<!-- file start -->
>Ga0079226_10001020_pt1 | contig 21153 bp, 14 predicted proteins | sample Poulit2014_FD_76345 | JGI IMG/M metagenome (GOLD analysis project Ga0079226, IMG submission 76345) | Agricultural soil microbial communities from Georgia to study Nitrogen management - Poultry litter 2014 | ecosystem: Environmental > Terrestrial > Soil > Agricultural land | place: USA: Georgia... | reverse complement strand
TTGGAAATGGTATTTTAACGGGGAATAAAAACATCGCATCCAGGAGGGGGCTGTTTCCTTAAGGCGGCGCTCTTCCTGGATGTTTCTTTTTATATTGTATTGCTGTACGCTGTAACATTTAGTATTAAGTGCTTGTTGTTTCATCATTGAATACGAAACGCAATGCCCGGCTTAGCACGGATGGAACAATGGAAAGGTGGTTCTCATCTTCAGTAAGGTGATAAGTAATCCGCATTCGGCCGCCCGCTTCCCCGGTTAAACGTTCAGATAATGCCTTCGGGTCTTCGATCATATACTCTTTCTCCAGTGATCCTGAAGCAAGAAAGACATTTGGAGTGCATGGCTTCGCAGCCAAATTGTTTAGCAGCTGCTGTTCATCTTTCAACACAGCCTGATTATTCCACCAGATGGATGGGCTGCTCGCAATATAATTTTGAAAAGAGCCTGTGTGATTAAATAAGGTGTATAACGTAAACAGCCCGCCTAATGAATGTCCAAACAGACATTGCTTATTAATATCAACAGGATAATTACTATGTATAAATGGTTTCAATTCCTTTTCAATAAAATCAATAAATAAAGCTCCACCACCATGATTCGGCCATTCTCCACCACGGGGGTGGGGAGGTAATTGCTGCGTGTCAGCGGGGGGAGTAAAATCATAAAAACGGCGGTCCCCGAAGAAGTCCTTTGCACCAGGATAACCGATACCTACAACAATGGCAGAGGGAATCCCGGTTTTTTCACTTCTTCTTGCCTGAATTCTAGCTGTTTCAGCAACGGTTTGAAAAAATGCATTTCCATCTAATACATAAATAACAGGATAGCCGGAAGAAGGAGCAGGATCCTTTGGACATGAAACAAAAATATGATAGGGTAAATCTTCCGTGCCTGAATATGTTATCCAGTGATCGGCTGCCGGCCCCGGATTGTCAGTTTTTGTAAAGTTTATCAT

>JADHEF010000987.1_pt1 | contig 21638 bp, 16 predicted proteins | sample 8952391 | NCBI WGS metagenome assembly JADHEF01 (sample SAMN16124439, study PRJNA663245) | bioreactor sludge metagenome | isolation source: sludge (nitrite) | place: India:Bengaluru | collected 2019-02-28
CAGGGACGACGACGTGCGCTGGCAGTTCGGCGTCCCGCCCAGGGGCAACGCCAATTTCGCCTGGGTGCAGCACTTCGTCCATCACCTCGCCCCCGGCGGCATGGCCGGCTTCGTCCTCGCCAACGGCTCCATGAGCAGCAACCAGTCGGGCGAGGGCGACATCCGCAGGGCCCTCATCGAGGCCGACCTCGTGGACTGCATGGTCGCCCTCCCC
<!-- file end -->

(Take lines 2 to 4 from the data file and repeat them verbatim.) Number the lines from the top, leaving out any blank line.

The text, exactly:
TTGGAAATGGTATTTTAACGGGGAATAAAAACATCGCATCCAGGAGGGGGCTGTTTCCTTAAGGCGGCGCTCTTCCTGGATGTTTCTTTTTATATTGTATTGCTGTACGCTGTAACATTTAGTATTAAGTGCTTGTTGTTTCATCATTGAATACGAAACGCAATGCCCGGCTTAGCACGGATGGAACAATGGAAAGGTGGTTCTCATCTTCAGTAAGGTGATAAGTAATCCGCATTCGGCCGCCCGCTTCCCCGGTTAAACGTTCAGATAATGCCTTCGGGTCTTCGATCATATACTCTTTCTCCAGTGATCCTGAAGCAAGAAAGACATTTGGAGTGCATGGCTTCGCAGCCAAATTGTTTAGCAGCTGCTGTTCATCTTTCAACACAGCCTGATTATTCCACCAGATGGATGGGCTGCTCGCAATATAATTTTGAAAAGAGCCTGTGTGATTAAATAAGGTGTATAACGTAAACAGCCCGCCTAATGAATGTCCAAACAGACATTGCTTATTAATATCAACAGGATAATTACTATGTATAAATGGTTTCAATTCCTTTTCAATAAAATCAATAAATAAAGCTCCACCACCATGATTCGGCCATTCTCCACCACGGGGGTGGGGAGGTAATTGCTGCGTGTCAGCGGGGGGAGTAAAATCATAAAAACGGCGGTCCCCGAAGAAGTCCTTTGCACCAGGATAACCGATACCTACAACAATGGCAGAGGGAATCCCGGTTTTTTCACTTCTTCTTGCCTGAATTCTAGCTGTTTCAGCAACGGTTTGAAAAAATGCATTTCCATCTAATACATAAATAACAGGATAGCCGGAAGAAGGAGCAGGATCCTTTGGACATGAAACAAAAATATGATAGGGTAAATCTTCCGTGCCTGAATATGTTATCCAGTGATCGGCTGCCGGCCCCGGATTGTCAGTTTTTGTAAAGTTTATCAT

>JADHEF010000987.1_pt1 | contig 21638 bp, 16 predicted proteins | sample 8952391 | NCBI WGS metagenome assembly JADHEF01 (sample SAMN16124439, study PRJNA663245) | bioreactor sludge metagenome | isolation source: sludge (nitrite) | place: India:Bengaluru | collected 2019-02-28
CAGGGACGACGACGTGCGCTGGCAGTTCGGCGTCCCGCCCAGGGGCAACGCCAATTTCGCCTGGGTGCAGCACTTCGTCCATCACCTCGCCCCCGGCGGCATGGCCGGCTTCGTCCTCGCCAACGGCTCCATGAGCAGCAACCAGTCGGGCGAGGGCGACATCCGCAGGGCCCTCATCGAGGCCGACCTCGTGGACTGCATGGTCGCCCTCCCC